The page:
The latest air quality reports suggest that the air quality in the majority ofMaharashtra is improving. During the 2018-2019 period, it was noted that 65 percent of the measurements fell into the “Good” or “Satisfactory” categories.These figures showed on average a 5 per cent increase in quality when comparedto the 2016-2017 figures.This is animprovement when compared to previous years too, with a 50 per cent increase inquality.
The highlights of this report showed a 6 per cent reduction in the PM2.5 levels anda 9 per cent drop in the PM10 levels too. All regions were recorded as havingno problems with sulphur dioxide (SO2). The permissible level ofthis gas is 50 µg/m3 which was not reached anywhere during thatyear, (2018-2019).
Levels of nitric oxide (NOx) were recorded at all 72 of the stationsthroughout Maharashtra state and found to exceed the recommended limits of 40µg/m3 at 29 of them. Mainly in cities of Mumbai, Kalyan and Pune.
Other pollutants which were monitored were sulphur dioxide (SO2), lead(Pb), carbon monoxide (CO) and ozone (O3). Concentration levels of Respirable SuspendedParticulate Matter (RSPM) were found to be in excess of the Central PollutionControl Board’s (CPCB) recommended acceptable level of 60 µg/m3. Inrecent years recorded levels of RSPM have been unacceptable in the areas aroundMumbai, Kalyan, Pune and Chandrapur. These are heavily industrialised areaswhich have seen an increase in vehicular movement due to an increase in trade.
The introduction of the National Clear Air Programme was announced earlier thisyear by the central government whose main aim is to reduce air pollution inIndia by reducing the most harmful PM2.5 pollutants. The implementation of theBharat Stage VI, which is one of the most advanced emissions standards, waslaunched on 1st April 2020 and is seen by many as a positive steptowards reducing air pollution in Maharashtra.
Daily checks on pollution levels are to be conducted by local authorities and theplating of trees and other greenery is actively encouraged. The StateGovernment has also instructed the various local governments to take strictercontrol over household waste management.The formation of citizen groups has been established who can ensurelocal industries and factories are conforming to the anti-pollution measureslaid down by the government. This is especially important when the factoriesare close to densely populated areas. Not only are they required to control thelevel of harmful exhaust gases which are emitted but to also treat their sewageto an acceptable degree before discharging it into the waterways.
The general public is also encouraged to take it on themselves to use fewer fossilfuels in their homes. And to adapt to the use of clean, renewable energy, wherepossible.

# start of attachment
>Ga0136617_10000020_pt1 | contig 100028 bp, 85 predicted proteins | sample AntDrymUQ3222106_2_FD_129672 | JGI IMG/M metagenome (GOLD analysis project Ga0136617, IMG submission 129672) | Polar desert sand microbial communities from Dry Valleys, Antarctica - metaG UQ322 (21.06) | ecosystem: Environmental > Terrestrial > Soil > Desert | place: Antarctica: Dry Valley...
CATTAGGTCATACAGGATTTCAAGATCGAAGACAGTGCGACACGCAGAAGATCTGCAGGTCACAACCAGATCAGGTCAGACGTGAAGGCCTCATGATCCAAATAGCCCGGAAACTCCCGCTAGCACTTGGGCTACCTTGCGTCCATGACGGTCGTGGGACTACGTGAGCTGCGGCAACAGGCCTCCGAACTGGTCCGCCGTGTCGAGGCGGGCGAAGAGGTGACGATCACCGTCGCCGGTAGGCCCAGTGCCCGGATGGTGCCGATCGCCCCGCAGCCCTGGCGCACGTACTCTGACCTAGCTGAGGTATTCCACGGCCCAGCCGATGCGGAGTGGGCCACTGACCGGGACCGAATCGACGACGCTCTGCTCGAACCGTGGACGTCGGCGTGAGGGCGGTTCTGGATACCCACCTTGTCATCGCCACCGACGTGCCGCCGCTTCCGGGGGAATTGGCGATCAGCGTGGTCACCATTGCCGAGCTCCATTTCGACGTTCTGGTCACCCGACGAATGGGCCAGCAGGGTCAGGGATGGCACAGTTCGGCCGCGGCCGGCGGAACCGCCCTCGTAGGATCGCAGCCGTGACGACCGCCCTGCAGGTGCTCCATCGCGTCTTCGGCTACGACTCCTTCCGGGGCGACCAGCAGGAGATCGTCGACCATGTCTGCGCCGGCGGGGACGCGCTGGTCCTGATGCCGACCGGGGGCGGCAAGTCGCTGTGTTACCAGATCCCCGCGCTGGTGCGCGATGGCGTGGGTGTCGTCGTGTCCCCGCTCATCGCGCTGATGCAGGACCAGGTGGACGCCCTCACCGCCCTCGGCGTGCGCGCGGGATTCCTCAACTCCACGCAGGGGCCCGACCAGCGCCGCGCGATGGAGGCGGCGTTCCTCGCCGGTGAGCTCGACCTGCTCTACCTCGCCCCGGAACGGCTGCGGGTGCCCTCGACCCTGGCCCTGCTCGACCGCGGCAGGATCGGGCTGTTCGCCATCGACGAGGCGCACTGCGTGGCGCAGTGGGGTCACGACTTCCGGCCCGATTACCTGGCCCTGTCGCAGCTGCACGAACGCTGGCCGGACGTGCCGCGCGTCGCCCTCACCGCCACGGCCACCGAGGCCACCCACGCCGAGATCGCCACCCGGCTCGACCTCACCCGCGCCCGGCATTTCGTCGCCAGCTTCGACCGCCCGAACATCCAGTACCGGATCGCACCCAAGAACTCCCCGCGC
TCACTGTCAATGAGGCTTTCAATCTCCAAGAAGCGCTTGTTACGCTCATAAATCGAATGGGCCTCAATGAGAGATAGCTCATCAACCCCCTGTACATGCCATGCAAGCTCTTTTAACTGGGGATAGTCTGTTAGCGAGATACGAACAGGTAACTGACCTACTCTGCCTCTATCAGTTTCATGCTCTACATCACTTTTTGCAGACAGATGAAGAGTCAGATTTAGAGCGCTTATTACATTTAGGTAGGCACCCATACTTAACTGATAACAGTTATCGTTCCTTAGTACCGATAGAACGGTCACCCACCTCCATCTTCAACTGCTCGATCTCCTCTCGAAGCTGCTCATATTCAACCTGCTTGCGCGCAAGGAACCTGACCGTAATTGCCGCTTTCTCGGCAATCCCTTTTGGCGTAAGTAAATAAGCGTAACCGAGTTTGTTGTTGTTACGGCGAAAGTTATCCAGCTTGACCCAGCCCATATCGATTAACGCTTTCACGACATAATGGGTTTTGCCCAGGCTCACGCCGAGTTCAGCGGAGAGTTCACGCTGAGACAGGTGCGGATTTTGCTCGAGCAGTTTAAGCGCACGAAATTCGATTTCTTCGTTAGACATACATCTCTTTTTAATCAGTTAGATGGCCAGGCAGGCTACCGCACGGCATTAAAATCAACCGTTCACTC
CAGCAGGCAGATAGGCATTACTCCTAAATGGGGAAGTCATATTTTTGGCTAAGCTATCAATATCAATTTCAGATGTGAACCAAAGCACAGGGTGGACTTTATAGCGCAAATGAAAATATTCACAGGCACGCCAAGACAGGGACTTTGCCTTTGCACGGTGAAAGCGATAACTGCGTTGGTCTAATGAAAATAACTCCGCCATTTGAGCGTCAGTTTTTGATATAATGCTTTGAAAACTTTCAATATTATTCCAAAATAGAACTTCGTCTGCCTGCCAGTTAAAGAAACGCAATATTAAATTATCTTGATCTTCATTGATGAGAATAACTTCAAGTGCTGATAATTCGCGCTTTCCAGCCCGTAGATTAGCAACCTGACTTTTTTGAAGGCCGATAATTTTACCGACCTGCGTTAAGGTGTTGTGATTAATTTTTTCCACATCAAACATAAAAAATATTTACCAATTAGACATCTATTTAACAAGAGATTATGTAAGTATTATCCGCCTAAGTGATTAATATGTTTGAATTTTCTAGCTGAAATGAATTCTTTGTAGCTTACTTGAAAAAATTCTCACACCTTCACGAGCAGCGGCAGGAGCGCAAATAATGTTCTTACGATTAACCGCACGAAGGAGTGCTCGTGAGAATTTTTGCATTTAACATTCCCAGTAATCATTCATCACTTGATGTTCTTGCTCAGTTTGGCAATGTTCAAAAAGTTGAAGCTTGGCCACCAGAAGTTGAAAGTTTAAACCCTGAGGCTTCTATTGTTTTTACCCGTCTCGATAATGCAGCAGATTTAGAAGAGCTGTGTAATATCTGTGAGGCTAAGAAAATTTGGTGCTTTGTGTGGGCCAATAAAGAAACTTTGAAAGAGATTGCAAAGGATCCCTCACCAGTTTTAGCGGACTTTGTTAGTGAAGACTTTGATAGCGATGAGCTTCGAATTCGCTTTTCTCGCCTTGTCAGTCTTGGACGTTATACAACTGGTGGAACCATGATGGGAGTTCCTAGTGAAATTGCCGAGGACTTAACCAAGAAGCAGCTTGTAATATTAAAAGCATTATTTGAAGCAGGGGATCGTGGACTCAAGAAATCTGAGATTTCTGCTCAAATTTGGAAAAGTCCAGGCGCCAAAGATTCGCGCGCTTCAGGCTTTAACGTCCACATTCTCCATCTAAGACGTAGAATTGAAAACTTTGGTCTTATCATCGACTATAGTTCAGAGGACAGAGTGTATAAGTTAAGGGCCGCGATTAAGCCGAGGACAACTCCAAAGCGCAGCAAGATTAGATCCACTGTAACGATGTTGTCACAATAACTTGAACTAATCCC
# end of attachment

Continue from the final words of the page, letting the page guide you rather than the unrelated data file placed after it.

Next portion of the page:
A recent study of historic air quality has been conducted by the NationalEnvironmental Engineering Research Institute (NEERI) and it has reported tohave found unsatisfactory levels of air pollution in 28 of the 73 sites itmonitored. The ambient quality of the air at these sites was classified asbeing in the “very unhealthy or worse” category. The worst sites were found inMumbai, followed by Thane, Pune, Nagpur, Aurangabad and Raigad. These are allindustrial regions which produce large quantities of pollution fromautomobiles, dust generated by the construction industry and factories.
By contrast, 13 sites recorded “good” or “moderate “readings over the same periodof time. These were at Thane, Kolhapur, Solapur, Sangli and Amravati districts.These districts do not have the same high volume of industry as the others do.
It is the intention of the state government to increase the number of monitoringstations in order to get a better idea of the air pollution in different areasof the state. Regional governors have been instructed to visit at least onemonitoring station, every month.
Three towns/cities in Maharashtra state have very dangerous levels of nitrogendioxide (NO2) which is blamed on the emissions from the manyfactories and vehicles which are found in their respective areas. Measures arebeing taken to reduce the emissions produced by private cars but the largetrucks and lorries seem to be ignored. PM2.5 and PM10 particulates are alsohigher than the recommended levels suggested by the World Health Organisation(WHO). These particles mainly come from the construction industry, both fromthe demolition of the existing buildings to the cement and brick dust createdby the new build. This can be reduced through shielding the area and sprayingwater over the area to prevent the dust from rising up into the air.Unfortunately, these measures are seldom used.